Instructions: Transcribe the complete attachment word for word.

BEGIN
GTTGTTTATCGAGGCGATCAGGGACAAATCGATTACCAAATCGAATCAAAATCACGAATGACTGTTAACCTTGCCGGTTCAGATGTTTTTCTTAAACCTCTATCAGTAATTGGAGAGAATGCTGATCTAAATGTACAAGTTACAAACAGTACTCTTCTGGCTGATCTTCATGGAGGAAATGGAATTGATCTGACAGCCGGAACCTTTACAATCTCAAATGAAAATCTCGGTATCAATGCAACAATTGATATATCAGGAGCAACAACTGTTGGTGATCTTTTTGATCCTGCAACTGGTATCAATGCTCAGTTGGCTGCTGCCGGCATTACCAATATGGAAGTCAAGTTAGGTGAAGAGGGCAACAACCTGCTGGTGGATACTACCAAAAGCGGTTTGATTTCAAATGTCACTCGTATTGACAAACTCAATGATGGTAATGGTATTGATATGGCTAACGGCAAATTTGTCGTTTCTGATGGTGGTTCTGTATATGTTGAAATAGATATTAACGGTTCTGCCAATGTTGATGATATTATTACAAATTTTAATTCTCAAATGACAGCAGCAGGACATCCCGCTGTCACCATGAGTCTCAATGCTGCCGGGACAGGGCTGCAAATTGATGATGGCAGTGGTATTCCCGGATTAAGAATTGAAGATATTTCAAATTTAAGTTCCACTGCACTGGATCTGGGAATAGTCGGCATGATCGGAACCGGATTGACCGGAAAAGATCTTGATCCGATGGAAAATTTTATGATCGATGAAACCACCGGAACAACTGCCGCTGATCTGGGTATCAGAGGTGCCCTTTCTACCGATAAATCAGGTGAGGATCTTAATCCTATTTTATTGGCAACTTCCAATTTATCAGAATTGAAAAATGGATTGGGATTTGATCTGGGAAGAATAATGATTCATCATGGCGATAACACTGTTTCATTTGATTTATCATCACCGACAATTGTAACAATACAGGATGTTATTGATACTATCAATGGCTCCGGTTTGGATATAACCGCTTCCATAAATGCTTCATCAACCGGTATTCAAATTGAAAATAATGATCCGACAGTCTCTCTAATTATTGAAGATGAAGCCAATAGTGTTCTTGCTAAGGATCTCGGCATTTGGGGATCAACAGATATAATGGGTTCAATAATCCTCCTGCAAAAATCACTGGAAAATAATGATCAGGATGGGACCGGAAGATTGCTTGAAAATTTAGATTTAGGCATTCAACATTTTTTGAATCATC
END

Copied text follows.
GTTGTTTATCGAGGCGATCAGGGACAAATCGATTACCAAATCGAATCAAAATCACGAATGACTGTTAACCTTGCCGGTTCAGATGTTTTTCTTAAACCTCTATCAGTAATTGGAGAGAATGCTGATCTAAATGTACAAGTTACAAACAGTACTCTTCTGGCTGATCTTCATGGAGGAAATGGAATTGATCTGACAGCCGGAACCTTTACAATCTCAAATGAAAATCTCGGTATCAATGCAACAATTGATATATCAGGAGCAACAACTGTTGGTGATCTTTTTGATCCTGCAACTGGTATCAATGCTCAGTTGGCTGCTGCCGGCATTACCAATATGGAAGTCAAGTTAGGTGAAGAGGGCAACAACCTGCTGGTGGATACTACCAAAAGCGGTTTGATTTCAAATGTCACTCGTATTGACAAACTCAATGATGGTAATGGTATTGATATGGCTAACGGCAAATTTGTCGTTTCTGATGGTGGTTCTGTATATGTTGAAATAGATATTAACGGTTCTGCCAATGTTGATGATATTATTACAAATTTTAATTCTCAAATGACAGCAGCAGGACATCCCGCTGTCACCATGAGTCTCAATGCTGCCGGGACAGGGCTGCAAATTGATGATGGCAGTGGTATTCCCGGATTAAGAATTGAAGATATTTCAAATTTAAGTTCCACTGCACTGGATCTGGGAATAGTCGGCATGATCGGAACCGGATTGACCGGAAAAGATCTTGATCCGATGGAAAATTTTATGATCGATGAAACCACCGGAACAACTGCCGCTGATCTGGGTATCAGAGGTGCCCTTTCTACCGATAAATCAGGTGAGGATCTTAATCCTATTTTATTGGCAACTTCCAATTTATCAGAATTGAAAAATGGATTGGGATTTGATCTGGGAAGAATAATGATTCATCATGGCGATAACACTGTTTCATTTGATTTATCATCACCGACAATTGTAACAATACAGGATGTTATTGATACTATCAATGGCTCCGGTTTGGATATAACCGCTTCCATAAATGCTTCATCAACCGGTATTCAAATTGAAAATAATGATCCGACAGTCTCTCTAATTATTGAAGATGAAGCCAATAGTGTTCTTGCTAAGGATCTCGGCATTTGGGGATCAACAGATATAATGGGTTCAATAATCCTCCTGCAAAAATCACTGGAAAATAATGATCAGGATGGGACCGGAAGATTGCTTGAAAATTTAGATTTAGGCATTCAACATTTTTTGAATCATC